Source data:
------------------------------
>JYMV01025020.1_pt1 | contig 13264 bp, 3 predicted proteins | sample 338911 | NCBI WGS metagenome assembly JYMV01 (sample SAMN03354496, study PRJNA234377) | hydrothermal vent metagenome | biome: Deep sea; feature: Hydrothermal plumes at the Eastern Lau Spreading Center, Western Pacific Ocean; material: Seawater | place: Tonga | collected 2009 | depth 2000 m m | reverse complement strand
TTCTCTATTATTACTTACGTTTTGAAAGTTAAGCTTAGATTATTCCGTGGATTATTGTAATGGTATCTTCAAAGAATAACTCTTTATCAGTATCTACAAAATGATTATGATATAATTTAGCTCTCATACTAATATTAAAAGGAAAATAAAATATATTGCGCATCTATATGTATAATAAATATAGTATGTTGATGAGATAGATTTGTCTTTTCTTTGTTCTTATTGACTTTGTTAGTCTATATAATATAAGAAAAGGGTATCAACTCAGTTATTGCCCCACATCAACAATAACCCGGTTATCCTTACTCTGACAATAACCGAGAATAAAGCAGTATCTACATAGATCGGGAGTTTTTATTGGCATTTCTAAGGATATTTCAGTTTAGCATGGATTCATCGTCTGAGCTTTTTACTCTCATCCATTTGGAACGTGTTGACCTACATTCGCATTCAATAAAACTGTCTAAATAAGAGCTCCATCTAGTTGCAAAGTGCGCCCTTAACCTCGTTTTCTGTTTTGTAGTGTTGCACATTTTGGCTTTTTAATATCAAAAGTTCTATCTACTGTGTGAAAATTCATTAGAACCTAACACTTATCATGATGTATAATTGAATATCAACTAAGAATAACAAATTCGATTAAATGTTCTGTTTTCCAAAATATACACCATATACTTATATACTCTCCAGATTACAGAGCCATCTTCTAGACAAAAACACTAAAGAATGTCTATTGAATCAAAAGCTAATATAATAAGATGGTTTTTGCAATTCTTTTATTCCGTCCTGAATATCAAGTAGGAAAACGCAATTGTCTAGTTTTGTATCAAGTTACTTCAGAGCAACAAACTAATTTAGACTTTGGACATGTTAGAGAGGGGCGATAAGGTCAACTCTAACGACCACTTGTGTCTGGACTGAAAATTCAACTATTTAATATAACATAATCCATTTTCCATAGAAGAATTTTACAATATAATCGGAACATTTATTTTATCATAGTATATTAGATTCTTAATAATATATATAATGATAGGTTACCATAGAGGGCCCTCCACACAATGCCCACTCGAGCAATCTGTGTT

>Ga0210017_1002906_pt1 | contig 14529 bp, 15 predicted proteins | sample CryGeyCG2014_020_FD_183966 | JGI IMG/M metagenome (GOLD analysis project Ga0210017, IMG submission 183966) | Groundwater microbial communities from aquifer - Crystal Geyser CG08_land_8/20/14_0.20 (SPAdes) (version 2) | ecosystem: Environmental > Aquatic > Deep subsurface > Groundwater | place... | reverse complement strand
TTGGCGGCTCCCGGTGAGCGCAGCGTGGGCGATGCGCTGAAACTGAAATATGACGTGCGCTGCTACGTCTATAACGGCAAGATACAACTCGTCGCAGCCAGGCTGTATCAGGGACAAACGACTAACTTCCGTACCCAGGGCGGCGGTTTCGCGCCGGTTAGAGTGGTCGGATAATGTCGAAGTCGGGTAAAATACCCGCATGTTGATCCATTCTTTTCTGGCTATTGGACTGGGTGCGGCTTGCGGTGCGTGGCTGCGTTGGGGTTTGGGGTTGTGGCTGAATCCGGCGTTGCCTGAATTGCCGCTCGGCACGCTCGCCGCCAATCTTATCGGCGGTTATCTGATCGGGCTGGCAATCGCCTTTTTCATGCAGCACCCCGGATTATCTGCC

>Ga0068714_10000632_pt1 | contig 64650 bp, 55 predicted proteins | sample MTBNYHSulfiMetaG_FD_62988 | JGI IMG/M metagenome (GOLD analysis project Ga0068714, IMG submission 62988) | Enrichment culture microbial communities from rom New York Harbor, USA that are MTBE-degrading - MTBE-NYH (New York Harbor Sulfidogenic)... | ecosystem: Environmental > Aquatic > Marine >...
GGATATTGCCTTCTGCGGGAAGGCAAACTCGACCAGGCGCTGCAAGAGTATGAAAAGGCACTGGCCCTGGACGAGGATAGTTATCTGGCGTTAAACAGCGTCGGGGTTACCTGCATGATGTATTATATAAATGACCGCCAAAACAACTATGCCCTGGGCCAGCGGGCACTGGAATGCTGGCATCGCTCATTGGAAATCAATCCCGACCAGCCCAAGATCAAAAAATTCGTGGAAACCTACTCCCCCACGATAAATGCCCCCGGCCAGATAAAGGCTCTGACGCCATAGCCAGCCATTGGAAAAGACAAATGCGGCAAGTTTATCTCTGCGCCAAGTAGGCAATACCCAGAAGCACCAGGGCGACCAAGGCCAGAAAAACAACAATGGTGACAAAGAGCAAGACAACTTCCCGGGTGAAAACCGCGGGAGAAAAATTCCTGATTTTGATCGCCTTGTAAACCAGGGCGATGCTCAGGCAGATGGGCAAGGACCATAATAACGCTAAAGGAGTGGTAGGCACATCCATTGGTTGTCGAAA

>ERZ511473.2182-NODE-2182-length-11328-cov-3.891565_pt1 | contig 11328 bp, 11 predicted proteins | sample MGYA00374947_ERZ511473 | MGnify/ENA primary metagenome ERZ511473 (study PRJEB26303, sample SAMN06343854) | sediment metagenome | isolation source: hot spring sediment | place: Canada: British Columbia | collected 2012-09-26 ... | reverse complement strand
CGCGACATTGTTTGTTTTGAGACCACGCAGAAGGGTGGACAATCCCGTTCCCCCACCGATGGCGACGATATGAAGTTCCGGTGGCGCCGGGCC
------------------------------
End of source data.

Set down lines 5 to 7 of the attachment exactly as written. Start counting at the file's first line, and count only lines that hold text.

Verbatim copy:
>Ga0068714_10000632_pt1 | contig 64650 bp, 55 predicted proteins | sample MTBNYHSulfiMetaG_FD_62988 | JGI IMG/M metagenome (GOLD analysis project Ga0068714, IMG submission 62988) | Enrichment culture microbial communities from rom New York Harbor, USA that are MTBE-degrading - MTBE-NYH (New York Harbor Sulfidogenic)... | ecosystem: Environmental > Aquatic > Marine >...
GGATATTGCCTTCTGCGGGAAGGCAAACTCGACCAGGCGCTGCAAGAGTATGAAAAGGCACTGGCCCTGGACGAGGATAGTTATCTGGCGTTAAACAGCGTCGGGGTTACCTGCATGATGTATTATATAAATGACCGCCAAAACAACTATGCCCTGGGCCAGCGGGCACTGGAATGCTGGCATCGCTCATTGGAAATCAATCCCGACCAGCCCAAGATCAAAAAATTCGTGGAAACCTACTCCCCCACGATAAATGCCCCCGGCCAGATAAAGGCTCTGACGCCATAGCCAGCCATTGGAAAAGACAAATGCGGCAAGTTTATCTCTGCGCCAAGTAGGCAATACCCAGAAGCACCAGGGCGACCAAGGCCAGAAAAACAACAATGGTGACAAAGAGCAAGACAACTTCCCGGGTGAAAACCGCGGGAGAAAAATTCCTGATTTTGATCGCCTTGTAAACCAGGGCGATGCTCAGGCAGATGGGCAAGGACCATAATAACGCTAAAGGAGTGGTAGGCACATCCATTGGTTGTCGAAA

>ERZ511473.2182-NODE-2182-length-11328-cov-3.891565_pt1 | contig 11328 bp, 11 predicted proteins | sample MGYA00374947_ERZ511473 | MGnify/ENA primary metagenome ERZ511473 (study PRJEB26303, sample SAMN06343854) | sediment metagenome | isolation source: hot spring sediment | place: Canada: British Columbia | collected 2012-09-26 ... | reverse complement strand